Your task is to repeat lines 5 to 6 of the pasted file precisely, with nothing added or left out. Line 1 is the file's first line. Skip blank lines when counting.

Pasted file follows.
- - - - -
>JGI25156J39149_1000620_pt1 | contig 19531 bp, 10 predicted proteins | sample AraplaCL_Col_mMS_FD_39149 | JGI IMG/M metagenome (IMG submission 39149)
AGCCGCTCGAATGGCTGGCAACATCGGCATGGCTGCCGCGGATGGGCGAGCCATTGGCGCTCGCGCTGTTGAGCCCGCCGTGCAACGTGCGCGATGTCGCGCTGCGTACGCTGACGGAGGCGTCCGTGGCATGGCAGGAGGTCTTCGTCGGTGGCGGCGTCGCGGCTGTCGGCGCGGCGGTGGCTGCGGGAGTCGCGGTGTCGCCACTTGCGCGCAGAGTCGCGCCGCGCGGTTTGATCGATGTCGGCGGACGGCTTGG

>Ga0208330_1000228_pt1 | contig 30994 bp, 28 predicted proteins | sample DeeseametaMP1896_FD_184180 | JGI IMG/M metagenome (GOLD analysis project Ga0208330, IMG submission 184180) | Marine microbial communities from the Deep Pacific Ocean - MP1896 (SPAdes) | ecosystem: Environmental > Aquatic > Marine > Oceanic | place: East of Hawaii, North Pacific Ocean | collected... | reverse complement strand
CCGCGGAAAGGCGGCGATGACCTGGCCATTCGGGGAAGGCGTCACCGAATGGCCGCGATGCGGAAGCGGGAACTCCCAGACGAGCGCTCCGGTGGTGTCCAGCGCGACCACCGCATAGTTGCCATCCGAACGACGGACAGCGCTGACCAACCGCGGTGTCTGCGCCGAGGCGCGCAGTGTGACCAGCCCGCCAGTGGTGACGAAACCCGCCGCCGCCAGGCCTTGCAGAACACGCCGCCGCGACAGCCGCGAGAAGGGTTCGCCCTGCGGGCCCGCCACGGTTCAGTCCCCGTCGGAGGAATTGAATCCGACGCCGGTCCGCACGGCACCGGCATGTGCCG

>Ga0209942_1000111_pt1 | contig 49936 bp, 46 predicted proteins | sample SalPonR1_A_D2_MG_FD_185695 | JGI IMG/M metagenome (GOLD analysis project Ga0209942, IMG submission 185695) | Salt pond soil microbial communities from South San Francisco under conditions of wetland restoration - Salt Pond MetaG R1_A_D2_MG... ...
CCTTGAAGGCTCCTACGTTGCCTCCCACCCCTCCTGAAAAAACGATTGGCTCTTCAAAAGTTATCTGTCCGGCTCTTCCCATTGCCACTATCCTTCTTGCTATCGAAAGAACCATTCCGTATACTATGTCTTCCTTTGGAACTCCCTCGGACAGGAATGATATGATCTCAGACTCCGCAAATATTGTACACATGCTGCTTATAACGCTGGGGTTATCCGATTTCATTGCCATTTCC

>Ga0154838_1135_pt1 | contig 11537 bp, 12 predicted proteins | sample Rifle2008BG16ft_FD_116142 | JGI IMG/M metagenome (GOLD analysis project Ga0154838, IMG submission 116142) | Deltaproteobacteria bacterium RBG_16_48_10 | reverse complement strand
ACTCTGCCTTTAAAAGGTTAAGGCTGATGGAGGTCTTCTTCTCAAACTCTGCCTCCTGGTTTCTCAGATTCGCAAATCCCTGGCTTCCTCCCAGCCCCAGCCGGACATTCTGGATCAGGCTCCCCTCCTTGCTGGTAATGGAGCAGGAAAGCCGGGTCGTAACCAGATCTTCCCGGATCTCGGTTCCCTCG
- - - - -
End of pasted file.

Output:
>Ga0209942_1000111_pt1 | contig 49936 bp, 46 predicted proteins | sample SalPonR1_A_D2_MG_FD_185695 | JGI IMG/M metagenome (GOLD analysis project Ga0209942, IMG submission 185695) | Salt pond soil microbial communities from South San Francisco under conditions of wetland restoration - Salt Pond MetaG R1_A_D2_MG... ...
CCTTGAAGGCTCCTACGTTGCCTCCCACCCCTCCTGAAAAAACGATTGGCTCTTCAAAAGTTATCTGTCCGGCTCTTCCCATTGCCACTATCCTTCTTGCTATCGAAAGAACCATTCCGTATACTATGTCTTCCTTTGGAACTCCCTCGGACAGGAATGATATGATCTCAGACTCCGCAAATATTGTACACATGCTGCTTATAACGCTGGGGTTATCCGATTTCATTGCCATTTCC